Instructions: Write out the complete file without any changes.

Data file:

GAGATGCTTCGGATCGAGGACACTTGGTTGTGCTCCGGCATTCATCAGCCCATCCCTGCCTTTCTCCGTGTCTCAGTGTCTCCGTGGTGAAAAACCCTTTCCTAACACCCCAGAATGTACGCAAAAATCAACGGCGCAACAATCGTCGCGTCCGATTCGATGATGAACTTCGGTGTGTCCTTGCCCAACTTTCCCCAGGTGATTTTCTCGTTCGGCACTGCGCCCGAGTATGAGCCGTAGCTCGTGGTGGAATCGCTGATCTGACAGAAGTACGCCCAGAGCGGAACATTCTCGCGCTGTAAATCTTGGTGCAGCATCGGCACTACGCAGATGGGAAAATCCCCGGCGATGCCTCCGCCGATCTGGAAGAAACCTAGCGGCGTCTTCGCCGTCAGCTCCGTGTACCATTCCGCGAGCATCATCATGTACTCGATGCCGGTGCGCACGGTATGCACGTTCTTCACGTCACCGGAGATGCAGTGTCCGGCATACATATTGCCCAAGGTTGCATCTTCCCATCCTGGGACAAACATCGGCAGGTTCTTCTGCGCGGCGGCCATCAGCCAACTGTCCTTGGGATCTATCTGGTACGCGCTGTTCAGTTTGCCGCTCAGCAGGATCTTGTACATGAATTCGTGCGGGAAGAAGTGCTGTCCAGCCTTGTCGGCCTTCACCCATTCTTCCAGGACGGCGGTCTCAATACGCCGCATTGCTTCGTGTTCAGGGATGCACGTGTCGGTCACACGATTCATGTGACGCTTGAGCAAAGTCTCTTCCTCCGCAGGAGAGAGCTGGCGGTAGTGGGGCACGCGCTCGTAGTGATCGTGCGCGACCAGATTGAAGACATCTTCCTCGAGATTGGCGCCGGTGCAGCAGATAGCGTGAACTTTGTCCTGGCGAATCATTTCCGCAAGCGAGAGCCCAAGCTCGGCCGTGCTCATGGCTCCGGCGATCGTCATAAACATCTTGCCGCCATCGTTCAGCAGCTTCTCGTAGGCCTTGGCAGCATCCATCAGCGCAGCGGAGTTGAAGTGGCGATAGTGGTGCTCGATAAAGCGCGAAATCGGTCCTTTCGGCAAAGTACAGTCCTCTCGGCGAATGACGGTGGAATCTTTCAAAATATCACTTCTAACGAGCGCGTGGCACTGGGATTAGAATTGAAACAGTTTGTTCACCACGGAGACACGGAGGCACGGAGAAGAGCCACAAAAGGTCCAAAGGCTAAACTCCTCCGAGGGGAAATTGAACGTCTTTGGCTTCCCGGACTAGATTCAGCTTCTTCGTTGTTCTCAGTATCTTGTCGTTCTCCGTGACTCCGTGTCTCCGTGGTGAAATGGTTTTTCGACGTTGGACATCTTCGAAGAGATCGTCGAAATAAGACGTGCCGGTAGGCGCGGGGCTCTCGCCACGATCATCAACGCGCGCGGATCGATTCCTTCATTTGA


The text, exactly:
GAGATGCTTCGGATCGAGGACACTTGGTTGTGCTCCGGCATTCATCAGCCCATCCCTGCCTTTCTCCGTGTCTCAGTGTCTCCGTGGTGAAAAACCCTTTCCTAACACCCCAGAATGTACGCAAAAATCAACGGCGCAACAATCGTCGCGTCCGATTCGATGATGAACTTCGGTGTGTCCTTGCCCAACTTTCCCCAGGTGATTTTCTCGTTCGGCACTGCGCCCGAGTATGAGCCGTAGCTCGTGGTGGAATCGCTGATCTGACAGAAGTACGCCCAGAGCGGAACATTCTCGCGCTGTAAATCTTGGTGCAGCATCGGCACTACGCAGATGGGAAAATCCCCGGCGATGCCTCCGCCGATCTGGAAGAAACCTAGCGGCGTCTTCGCCGTCAGCTCCGTGTACCATTCCGCGAGCATCATCATGTACTCGATGCCGGTGCGCACGGTATGCACGTTCTTCACGTCACCGGAGATGCAGTGTCCGGCATACATATTGCCCAAGGTTGCATCTTCCCATCCTGGGACAAACATCGGCAGGTTCTTCTGCGCGGCGGCCATCAGCCAACTGTCCTTGGGATCTATCTGGTACGCGCTGTTCAGTTTGCCGCTCAGCAGGATCTTGTACATGAATTCGTGCGGGAAGAAGTGCTGTCCAGCCTTGTCGGCCTTCACCCATTCTTCCAGGACGGCGGTCTCAATACGCCGCATTGCTTCGTGTTCAGGGATGCACGTGTCGGTCACACGATTCATGTGACGCTTGAGCAAAGTCTCTTCCTCCGCAGGAGAGAGCTGGCGGTAGTGGGGCACGCGCTCGTAGTGATCGTGCGCGACCAGATTGAAGACATCTTCCTCGAGATTGGCGCCGGTGCAGCAGATAGCGTGAACTTTGTCCTGGCGAATCATTTCCGCAAGCGAGAGCCCAAGCTCGGCCGTGCTCATGGCTCCGGCGATCGTCATAAACATCTTGCCGCCATCGTTCAGCAGCTTCTCGTAGGCCTTGGCAGCATCCATCAGCGCAGCGGAGTTGAAGTGGCGATAGTGGTGCTCGATAAAGCGCGAAATCGGTCCTTTCGGCAAAGTACAGTCCTCTCGGCGAATGACGGTGGAATCTTTCAAAATATCACTTCTAACGAGCGCGTGGCACTGGGATTAGAATTGAAACAGTTTGTTCACCACGGAGACACGGAGGCACGGAGAAGAGCCACAAAAGGTCCAAAGGCTAAACTCCTCCGAGGGGAAATTGAACGTCTTTGGCTTCCCGGACTAGATTCAGCTTCTTCGTTGTTCTCAGTATCTTGTCGTTCTCCGTGACTCCGTGTCTCCGTGGTGAAATGGTTTTTCGACGTTGGACATCTTCGAAGAGATCGTCGAAATAAGACGTGCCGGTAGGCGCGGGGCTCTCGCCACGATCATCAACGCGCGCGGATCGATTCCTTCATTTGA